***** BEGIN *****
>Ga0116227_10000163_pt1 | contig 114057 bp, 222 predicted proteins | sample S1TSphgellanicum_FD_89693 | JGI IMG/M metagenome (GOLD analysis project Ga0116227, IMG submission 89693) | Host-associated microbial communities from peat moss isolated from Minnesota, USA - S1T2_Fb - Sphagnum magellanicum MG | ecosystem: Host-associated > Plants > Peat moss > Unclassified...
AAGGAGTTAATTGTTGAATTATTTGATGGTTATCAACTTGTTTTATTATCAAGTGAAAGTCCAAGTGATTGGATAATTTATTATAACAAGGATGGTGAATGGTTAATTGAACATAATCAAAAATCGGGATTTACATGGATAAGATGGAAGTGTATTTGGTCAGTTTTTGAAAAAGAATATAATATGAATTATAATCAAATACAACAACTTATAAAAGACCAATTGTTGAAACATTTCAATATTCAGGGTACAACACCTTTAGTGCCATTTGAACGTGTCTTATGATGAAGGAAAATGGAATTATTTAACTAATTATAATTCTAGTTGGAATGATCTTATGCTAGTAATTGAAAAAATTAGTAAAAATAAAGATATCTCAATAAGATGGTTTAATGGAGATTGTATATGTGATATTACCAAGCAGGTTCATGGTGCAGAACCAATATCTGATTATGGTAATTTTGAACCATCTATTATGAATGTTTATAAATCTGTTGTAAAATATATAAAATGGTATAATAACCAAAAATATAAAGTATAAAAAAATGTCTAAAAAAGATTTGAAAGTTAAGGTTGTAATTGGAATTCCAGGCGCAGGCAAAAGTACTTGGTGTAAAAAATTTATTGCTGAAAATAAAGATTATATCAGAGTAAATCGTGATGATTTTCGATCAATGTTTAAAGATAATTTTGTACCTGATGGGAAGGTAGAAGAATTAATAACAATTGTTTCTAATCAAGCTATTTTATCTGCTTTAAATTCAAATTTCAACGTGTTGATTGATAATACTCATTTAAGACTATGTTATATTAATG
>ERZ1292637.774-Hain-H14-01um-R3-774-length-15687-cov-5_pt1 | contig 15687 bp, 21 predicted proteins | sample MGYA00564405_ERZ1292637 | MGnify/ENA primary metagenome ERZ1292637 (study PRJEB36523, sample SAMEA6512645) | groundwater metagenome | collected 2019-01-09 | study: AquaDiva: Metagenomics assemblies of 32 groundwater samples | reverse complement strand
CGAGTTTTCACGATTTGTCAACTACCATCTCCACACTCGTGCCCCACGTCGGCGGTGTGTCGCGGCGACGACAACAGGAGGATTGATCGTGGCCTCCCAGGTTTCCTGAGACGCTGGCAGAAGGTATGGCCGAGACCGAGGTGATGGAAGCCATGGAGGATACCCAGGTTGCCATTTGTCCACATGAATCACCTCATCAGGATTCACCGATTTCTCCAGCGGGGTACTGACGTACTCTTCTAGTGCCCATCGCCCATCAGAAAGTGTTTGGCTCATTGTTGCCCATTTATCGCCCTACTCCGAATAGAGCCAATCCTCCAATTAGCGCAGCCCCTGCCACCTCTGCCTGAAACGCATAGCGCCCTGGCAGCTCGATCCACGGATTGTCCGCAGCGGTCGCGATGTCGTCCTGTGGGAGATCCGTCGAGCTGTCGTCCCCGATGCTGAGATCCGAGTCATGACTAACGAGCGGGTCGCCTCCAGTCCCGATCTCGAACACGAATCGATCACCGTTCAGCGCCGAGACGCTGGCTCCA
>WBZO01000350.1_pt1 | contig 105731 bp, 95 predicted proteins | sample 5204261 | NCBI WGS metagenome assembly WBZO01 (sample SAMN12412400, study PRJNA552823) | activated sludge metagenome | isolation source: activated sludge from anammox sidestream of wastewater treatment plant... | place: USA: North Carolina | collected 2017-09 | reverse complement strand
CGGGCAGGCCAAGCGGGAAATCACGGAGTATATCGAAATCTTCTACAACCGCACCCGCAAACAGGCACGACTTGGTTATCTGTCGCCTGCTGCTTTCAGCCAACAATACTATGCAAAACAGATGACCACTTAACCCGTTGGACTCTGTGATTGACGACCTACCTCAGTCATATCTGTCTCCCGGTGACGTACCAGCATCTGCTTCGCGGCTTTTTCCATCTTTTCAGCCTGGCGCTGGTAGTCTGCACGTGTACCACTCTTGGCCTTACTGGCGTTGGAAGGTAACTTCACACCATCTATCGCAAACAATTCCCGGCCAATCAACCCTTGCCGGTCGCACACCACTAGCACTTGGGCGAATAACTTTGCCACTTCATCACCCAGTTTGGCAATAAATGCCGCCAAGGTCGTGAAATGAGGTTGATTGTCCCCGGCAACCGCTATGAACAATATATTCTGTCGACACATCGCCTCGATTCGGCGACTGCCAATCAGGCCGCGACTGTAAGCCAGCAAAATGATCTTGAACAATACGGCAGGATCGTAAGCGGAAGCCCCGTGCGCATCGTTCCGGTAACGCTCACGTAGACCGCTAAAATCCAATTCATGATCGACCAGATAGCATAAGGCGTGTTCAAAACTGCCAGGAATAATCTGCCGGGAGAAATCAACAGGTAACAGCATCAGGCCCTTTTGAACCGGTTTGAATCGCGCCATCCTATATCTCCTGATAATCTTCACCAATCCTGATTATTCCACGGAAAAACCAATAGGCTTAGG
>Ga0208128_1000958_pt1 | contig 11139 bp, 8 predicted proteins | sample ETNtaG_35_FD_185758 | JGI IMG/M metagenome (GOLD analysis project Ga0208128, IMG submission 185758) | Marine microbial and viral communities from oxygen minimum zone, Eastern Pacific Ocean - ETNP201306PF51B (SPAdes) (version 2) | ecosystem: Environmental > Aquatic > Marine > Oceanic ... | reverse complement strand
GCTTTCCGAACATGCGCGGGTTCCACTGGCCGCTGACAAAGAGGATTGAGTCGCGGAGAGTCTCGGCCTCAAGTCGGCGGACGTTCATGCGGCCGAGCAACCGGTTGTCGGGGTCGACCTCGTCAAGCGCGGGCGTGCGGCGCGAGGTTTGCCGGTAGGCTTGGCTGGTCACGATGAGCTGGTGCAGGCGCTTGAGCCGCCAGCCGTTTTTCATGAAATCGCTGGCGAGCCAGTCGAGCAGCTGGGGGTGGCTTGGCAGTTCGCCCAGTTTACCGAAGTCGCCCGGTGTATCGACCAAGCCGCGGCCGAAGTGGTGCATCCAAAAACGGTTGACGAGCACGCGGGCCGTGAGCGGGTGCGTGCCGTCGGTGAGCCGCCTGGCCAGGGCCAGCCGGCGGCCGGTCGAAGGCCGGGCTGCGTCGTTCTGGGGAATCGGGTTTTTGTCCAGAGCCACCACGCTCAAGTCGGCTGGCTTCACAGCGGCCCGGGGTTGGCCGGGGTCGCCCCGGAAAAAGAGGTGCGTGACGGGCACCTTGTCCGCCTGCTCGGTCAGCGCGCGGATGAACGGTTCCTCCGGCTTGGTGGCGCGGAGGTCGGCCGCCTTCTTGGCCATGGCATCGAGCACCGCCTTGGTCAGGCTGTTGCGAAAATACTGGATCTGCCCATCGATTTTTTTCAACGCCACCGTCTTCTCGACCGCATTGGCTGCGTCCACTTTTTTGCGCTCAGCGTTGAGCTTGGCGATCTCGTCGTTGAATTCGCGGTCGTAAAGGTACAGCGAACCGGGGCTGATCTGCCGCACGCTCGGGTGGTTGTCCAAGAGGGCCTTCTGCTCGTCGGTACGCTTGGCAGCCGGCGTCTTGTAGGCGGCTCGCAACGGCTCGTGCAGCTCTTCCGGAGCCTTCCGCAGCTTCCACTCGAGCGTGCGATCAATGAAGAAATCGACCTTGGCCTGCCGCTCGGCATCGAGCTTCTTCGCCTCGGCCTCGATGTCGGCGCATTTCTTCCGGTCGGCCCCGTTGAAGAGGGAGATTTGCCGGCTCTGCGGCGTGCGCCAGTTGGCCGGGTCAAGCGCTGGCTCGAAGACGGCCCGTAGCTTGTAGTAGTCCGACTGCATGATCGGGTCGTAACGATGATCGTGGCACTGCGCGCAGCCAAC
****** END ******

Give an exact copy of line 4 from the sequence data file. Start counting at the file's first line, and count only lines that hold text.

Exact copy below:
CGAGTTTTCACGATTTGTCAACTACCATCTCCACACTCGTGCCCCACGTCGGCGGTGTGTCGCGGCGACGACAACAGGAGGATTGATCGTGGCCTCCCAGGTTTCCTGAGACGCTGGCAGAAGGTATGGCCGAGACCGAGGTGATGGAAGCCATGGAGGATACCCAGGTTGCCATTTGTCCACATGAATCACCTCATCAGGATTCACCGATTTCTCCAGCGGGGTACTGACGTACTCTTCTAGTGCCCATCGCCCATCAGAAAGTGTTTGGCTCATTGTTGCCCATTTATCGCCCTACTCCGAATAGAGCCAATCCTCCAATTAGCGCAGCCCCTGCCACCTCTGCCTGAAACGCATAGCGCCCTGGCAGCTCGATCCACGGATTGTCCGCAGCGGTCGCGATGTCGTCCTGTGGGAGATCCGTCGAGCTGTCGTCCCCGATGCTGAGATCCGAGTCATGACTAACGAGCGGGTCGCCTCCAGTCCCGATCTCGAACACGAATCGATCACCGTTCAGCGCCGAGACGCTGGCTCCA